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You might want to get your prescriptions transferred, because CVS store and pharmacy at 3120 Duke Street in the city’s Taylor Run neighborhood is closing.

A note posted by management states that the store will be closing on Thursday, May 23. The CVS is across the street from the Alexandria Commons Shopping Center.

There are two other CVS stores on Duke Street — at 1680 Duke Street in Old Town and at 5101 Duke Street in the West End.

Map via Google Maps


It’s not as exciting as the Washington Wizards and Capitals, but Amazon Fresh in the Potomac Yard Shopping Center is still moving forward.

The Washington Business Journal first reported that Amazon is gearing up to open at 3801 Richmond Highway.

A peek through a window at the former Shoppers Food Warehouse reveals a large grocery store with empty shelves and counters. A Virginia Alcohol Beverage Control license application is also posted on the front door showing that the retail giant applied in February to sell gourmet wine and beer.

The Washington Business Journal also found recent permit applications for the installation of refrigeration cases.

Property owner JBG Smith lists the property as a “Future Grocer.” As a policy, Amazon does not comment on its “future store roadmap.”

Amazon Fresh closed earlier this month in Crystal City, ARLnow reported. The store was open for less than two years. The company also abandoned plans to open locations in Columbia Pike and Bailey’s Crossroads after a fourth quarter earnings call in February put a halt to expansion plans.

The Shoppers in Potomac Yard closed at the end of 2019 and Amazon Fresh was announced to go into the space in 2021. It’s located in the northern section of Potomac Yard near the Virginia Tech Innovation Campus and less than two miles from Amazon’s HQ2 development in Crystal City.

The 7-Eleven at 6120 Lincolnia Road (via Google Maps)

A 30-year-old man is being held without bond for allegedly stealing juice drinks and assaulting an employee from a West End 7-Eleven.

On Feb. 7, the employee at the store at 6120 Lincolnia Road called 911 to report the incident, according to a recently released search warrant affidavit. The victim told police that the suspect walked into the store, took three-to-four juice bottles and then walked out without paying and sat across the street at a bus stop.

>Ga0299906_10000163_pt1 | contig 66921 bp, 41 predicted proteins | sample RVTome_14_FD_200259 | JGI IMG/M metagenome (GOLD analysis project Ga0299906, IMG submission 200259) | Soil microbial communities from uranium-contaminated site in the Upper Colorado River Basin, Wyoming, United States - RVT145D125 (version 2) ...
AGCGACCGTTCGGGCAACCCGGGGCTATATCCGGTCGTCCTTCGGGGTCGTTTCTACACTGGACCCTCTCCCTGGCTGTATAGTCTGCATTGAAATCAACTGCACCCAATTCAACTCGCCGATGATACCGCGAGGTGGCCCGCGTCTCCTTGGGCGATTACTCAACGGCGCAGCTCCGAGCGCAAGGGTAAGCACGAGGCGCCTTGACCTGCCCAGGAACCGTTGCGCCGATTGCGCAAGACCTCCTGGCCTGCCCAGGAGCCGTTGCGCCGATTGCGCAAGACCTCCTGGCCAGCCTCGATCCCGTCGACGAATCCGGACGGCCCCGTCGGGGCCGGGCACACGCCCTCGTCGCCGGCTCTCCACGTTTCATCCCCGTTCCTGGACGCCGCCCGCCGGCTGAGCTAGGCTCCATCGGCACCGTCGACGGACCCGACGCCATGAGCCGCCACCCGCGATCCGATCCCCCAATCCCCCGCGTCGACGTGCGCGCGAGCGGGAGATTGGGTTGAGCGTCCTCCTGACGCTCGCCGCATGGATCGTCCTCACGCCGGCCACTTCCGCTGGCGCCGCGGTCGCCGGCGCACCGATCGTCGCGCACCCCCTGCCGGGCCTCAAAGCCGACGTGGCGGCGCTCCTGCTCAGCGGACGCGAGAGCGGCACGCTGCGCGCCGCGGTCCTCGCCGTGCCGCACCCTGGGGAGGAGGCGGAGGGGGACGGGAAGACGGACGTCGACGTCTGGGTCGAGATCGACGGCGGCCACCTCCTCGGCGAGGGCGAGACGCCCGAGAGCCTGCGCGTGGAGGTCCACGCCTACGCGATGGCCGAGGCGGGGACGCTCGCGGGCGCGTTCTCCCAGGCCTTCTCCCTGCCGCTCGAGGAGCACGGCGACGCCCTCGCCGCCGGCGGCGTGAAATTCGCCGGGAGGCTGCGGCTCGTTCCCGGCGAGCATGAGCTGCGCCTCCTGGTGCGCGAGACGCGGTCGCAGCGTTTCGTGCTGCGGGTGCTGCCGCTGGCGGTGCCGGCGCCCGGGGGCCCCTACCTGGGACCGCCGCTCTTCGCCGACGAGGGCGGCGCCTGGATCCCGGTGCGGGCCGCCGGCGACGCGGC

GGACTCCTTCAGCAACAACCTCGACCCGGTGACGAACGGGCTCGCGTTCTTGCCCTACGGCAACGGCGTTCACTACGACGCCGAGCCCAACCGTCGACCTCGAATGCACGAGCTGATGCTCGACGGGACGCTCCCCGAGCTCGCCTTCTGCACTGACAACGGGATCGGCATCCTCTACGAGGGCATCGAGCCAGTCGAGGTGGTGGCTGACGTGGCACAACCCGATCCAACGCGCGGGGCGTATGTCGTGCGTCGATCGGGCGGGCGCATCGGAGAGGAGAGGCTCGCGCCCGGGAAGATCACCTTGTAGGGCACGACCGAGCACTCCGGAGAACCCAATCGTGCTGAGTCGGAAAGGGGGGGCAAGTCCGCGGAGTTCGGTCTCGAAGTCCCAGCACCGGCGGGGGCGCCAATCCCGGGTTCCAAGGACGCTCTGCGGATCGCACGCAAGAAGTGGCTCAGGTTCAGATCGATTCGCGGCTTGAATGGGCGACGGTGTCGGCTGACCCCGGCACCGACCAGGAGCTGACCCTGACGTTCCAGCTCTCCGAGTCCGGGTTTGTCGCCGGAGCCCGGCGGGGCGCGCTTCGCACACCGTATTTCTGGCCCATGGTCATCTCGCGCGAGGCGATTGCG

“The victim followed the unknown suspect outside the store to the bus stop across from the 7-Eleven,” police said in the search warrant affidavit. “The victim demanded the suspect return the merchandise. The suspect put the bottles down on a nearby parked vehicle. As the victim leaned forward to grab the bottles the suspect punched him several times in the face. The suspect then took the bottles and fled the scene.”

The victim sustained a broken nose, a hematoma on his forehead and lacerations near his left eye and nose, according to the search warrant affidavit.

Churchill Oluwole Hamid was arrested on Feb. 15 for the incident and is being held without bond. He was charged with malicious wounding and petit larceny and goes to court on April 3.


Updated 2/27: Justin Marino, owner of Mason and Greens, reached out to ALXnow. Marino said:

We would like to thank the community, the City and all who have supported our small business over the years. We had a good run, and hope we introduced you to new items that are good for you and the planet, and different ways to live a cleaner and better life. We will miss our customers the most, the Mason & Greens family wishes you the best, and much success in your journey to a more sustainable future!

Zero waste boutique Mason and Greens (913 King Street) seemingly closed in Old Town earlier this month.

The store closed earlier this month with no public notice. Calls to the store went unanswered and the doors were locked at the store, with all the interior shelves emptied.

The shop opened in Old Town in 2020 with a focus on sustainable, zero-waste products, offering an eco-friendly alternative to other grocery stores.

The other Mason and Greens location in D.C. closed last October.

A picture of the sign in front of the store just before the closing was sent to ALXnow with notes attached to the board:

We’re abruptly closing and displacing all our employees just like the DC Store! Going out of business. Goodbye. Come and get what’s left! And let the employees know about current job openings! Thanks!